Study: Ferrets given seasonal flu shot had worse H1N1 illness
In a study designed to shed light on a phenomenon seen in Canada of increased risk of pandemic 2009 H1N1 flu in those who received a flu vaccine the year before, ferrets given a seasonal flu shot had worse H1N1 disease than those who had not received the vaccine.
Writing in a study published yesterday in PLoS One, Canadian and Dutch researchers vaccinated 16 ferrets with the pre-pandemic trivalent (TIV, or three-strain) 2008-09 seasonal flu vaccine and 16 ferrets with a placebo. Seven weeks later they inoculated all animals with the 2009 H1N1 virus.
The investigators found that, beginning 2 days after H1N1 challenge, vaccinated animals had greater loss of appetite and weight than placebo animals. The ferrets reached their greatest between-group difference in weight loss relative to baseline 5 days post-challenge.
In addition, vaccinated ferrets had higher lung virus titers and greater lung inflammation 5 days post-challenge. All animals had recovered by 14 days after H1N1 challenge.
The authors conclude, "While they cannot be considered conclusive to explain human observations, these ferret findings are consistent with direct, adverse effect of prior 2008-09 TIV receipt on A(H1N1)pdm09 illness."
Jan 27 PLoS One study
Worldwide flu activity low in some areas, beating baselines in others
As flu activity remains high in North America and China, Europe is just beginning its flu season and levels remain low in most other areas, according to an update yesterday from the World Health Organization (WHO). The large majority (91.6%) of specimens tested from 72 countries worldwide are influenza type A, which includes 2009 H1N1 and H3N2.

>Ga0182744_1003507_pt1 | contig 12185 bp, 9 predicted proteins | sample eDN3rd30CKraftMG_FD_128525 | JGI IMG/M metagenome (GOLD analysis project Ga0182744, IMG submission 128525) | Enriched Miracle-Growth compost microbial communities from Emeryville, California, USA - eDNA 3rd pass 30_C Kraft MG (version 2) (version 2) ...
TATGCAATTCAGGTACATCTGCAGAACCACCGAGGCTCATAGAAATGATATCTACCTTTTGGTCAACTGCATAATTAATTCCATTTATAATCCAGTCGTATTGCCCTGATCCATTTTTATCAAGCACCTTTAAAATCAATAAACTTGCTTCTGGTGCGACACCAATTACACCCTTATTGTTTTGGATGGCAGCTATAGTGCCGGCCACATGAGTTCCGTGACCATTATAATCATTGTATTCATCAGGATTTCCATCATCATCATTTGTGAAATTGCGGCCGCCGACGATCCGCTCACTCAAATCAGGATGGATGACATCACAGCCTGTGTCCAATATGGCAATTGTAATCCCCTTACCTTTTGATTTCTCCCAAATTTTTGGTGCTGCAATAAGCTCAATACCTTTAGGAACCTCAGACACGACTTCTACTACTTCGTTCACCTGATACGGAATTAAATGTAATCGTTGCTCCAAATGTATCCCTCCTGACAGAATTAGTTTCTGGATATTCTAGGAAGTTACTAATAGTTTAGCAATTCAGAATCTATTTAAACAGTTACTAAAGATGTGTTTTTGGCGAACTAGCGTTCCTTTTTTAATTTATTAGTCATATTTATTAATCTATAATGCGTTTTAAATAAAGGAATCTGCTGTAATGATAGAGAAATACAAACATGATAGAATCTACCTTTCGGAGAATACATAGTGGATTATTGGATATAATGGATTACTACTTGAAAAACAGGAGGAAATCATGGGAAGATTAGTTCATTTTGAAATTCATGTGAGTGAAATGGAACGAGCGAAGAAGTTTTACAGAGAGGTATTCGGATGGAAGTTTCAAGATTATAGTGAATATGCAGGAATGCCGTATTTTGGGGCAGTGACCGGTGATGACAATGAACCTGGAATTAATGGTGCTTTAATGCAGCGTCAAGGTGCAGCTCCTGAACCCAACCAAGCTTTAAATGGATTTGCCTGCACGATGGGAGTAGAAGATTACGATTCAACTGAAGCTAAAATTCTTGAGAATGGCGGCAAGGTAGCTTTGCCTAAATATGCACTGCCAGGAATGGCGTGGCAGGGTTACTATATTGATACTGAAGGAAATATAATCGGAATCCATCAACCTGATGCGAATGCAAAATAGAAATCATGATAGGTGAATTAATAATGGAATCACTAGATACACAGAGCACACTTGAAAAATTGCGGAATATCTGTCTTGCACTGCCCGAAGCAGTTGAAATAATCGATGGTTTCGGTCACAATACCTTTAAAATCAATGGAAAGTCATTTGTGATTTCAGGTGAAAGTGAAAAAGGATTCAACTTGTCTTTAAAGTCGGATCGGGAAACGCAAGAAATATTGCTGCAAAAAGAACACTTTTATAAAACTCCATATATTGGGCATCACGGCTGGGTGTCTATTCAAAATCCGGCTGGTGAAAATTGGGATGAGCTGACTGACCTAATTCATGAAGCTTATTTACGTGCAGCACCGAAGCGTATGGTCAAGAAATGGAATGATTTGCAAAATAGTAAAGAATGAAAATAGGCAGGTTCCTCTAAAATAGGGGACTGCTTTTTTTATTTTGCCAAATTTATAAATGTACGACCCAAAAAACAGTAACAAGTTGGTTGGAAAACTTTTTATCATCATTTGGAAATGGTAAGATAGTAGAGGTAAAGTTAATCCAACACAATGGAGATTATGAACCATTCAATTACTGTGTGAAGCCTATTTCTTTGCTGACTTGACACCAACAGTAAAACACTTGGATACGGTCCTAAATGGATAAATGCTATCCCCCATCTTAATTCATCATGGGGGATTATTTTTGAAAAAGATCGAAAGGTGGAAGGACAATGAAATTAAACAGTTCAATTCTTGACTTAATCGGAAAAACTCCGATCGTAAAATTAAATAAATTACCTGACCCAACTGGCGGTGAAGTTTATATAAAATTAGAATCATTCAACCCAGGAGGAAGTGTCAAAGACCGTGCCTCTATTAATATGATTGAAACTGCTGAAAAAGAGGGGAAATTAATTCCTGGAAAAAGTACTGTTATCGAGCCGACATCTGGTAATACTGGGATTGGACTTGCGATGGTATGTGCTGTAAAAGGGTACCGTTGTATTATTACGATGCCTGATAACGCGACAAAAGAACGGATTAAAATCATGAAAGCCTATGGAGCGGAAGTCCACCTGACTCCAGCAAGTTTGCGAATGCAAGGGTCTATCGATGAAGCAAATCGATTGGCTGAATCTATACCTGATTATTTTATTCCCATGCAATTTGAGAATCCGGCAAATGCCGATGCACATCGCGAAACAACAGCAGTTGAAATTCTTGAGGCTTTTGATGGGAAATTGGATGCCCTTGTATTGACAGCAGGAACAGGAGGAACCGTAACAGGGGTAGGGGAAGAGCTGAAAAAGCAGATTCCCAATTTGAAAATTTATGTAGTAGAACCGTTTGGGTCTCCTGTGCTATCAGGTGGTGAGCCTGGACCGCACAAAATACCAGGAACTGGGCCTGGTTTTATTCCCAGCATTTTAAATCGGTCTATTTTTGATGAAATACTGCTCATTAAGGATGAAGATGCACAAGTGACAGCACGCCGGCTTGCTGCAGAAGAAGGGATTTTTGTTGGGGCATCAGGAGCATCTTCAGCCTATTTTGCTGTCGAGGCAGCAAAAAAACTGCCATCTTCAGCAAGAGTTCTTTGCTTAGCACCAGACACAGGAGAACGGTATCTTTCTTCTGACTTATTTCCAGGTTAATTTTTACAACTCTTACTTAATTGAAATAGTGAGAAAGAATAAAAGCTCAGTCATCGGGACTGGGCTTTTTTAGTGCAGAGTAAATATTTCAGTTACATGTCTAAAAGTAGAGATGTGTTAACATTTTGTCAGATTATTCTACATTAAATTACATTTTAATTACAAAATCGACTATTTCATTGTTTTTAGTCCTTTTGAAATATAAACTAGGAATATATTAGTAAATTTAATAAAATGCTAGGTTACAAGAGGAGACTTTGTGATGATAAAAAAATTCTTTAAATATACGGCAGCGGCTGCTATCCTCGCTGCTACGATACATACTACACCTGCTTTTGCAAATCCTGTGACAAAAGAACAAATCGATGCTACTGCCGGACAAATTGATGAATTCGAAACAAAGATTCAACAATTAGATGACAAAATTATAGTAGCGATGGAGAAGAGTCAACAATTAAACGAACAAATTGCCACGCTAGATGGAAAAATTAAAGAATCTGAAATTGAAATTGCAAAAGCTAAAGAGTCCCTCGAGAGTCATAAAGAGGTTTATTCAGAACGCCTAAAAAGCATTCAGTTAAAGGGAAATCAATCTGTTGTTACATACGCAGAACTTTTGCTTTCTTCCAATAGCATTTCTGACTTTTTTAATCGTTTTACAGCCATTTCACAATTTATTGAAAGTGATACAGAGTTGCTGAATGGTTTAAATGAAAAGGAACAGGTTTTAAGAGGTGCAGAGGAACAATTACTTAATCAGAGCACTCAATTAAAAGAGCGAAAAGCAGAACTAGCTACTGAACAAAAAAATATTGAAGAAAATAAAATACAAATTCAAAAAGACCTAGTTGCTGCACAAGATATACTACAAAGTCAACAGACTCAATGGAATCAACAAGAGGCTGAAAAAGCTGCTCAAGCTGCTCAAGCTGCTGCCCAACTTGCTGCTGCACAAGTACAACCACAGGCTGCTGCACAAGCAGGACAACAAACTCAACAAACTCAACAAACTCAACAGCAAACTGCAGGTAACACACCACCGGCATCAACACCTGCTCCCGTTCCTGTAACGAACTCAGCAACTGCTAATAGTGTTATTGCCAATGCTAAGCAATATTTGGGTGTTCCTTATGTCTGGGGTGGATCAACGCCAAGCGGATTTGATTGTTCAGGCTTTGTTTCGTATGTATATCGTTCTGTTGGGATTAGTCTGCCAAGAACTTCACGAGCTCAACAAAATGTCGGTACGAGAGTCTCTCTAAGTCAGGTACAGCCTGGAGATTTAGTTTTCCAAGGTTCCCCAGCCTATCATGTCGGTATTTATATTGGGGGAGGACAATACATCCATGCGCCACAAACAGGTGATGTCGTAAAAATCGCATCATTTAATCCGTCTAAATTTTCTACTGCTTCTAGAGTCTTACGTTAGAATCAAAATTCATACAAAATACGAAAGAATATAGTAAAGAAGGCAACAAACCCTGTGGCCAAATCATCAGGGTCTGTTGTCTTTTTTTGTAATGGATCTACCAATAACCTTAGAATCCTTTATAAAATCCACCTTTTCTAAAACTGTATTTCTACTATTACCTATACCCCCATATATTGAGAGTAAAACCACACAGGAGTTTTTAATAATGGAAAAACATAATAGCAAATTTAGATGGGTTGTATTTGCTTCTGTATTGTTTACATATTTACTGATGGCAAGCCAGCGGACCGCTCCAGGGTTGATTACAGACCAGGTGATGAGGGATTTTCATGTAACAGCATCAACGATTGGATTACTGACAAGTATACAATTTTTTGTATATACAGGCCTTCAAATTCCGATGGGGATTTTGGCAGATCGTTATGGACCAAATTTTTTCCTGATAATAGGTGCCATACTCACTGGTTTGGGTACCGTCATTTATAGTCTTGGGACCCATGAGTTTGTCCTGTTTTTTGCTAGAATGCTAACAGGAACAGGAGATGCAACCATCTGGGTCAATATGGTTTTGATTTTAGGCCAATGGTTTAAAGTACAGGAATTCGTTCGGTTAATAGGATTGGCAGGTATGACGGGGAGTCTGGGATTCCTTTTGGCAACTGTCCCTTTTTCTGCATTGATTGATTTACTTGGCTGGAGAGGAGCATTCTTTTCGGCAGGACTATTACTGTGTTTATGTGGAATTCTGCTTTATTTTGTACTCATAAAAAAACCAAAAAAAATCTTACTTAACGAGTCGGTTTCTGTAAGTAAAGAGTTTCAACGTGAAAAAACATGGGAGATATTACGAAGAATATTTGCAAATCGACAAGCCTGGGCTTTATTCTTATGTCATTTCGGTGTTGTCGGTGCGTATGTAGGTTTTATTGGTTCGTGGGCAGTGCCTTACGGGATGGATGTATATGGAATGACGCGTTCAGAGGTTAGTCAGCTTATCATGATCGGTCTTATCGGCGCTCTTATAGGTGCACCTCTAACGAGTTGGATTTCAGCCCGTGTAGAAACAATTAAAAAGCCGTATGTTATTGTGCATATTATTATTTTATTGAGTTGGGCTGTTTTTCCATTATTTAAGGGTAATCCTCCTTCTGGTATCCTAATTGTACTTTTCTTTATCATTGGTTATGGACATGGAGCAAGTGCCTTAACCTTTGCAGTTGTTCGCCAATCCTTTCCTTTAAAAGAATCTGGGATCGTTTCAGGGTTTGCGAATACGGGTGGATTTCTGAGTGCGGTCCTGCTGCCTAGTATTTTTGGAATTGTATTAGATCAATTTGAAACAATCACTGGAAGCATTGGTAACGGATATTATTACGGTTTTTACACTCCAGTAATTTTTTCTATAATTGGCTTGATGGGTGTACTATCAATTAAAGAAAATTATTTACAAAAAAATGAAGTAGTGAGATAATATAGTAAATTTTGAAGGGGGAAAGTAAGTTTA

The predominant strain in North America is 2009 H1N1, unlike last season when H3N2 was seen most often. In the United States, the proportion of outpatient visits for influenza-like illness (ILI) was 3.6%, above the 2.0% baseline. Deaths from pneumonia and influenza are above baseline, and the proportion of intensive care unit admissions among hospitalized flu patients is 19.4%, higher than any of the past three flu seasons.
Canada is seeing a larger proportion of flu cases this season among 20- to 64-year-olds than among those over 65, a pattern unlike last year.
Both 2009 H1N1 and H3N2 strains are being seen in Europe, with a modest propensity toward the latter (45% vs 55%); predominance depends on the country, but visits for ILI and acute respiratory infection remain low so far, the report says.
H3N2 activity is increasing in Iran and Turkey, as is 2009 H1N1 activity in Egypt. In other areas of northern Africa and central Asia, flu activity remains low. China is seeing an increase in activity, with both 2009 H1N1 and H3N2 dominant in the south and the former dominant in the north. The proportion of patients visiting physicians for ILI in South Korea stands at 27.3%, far above the 12.1% baseline.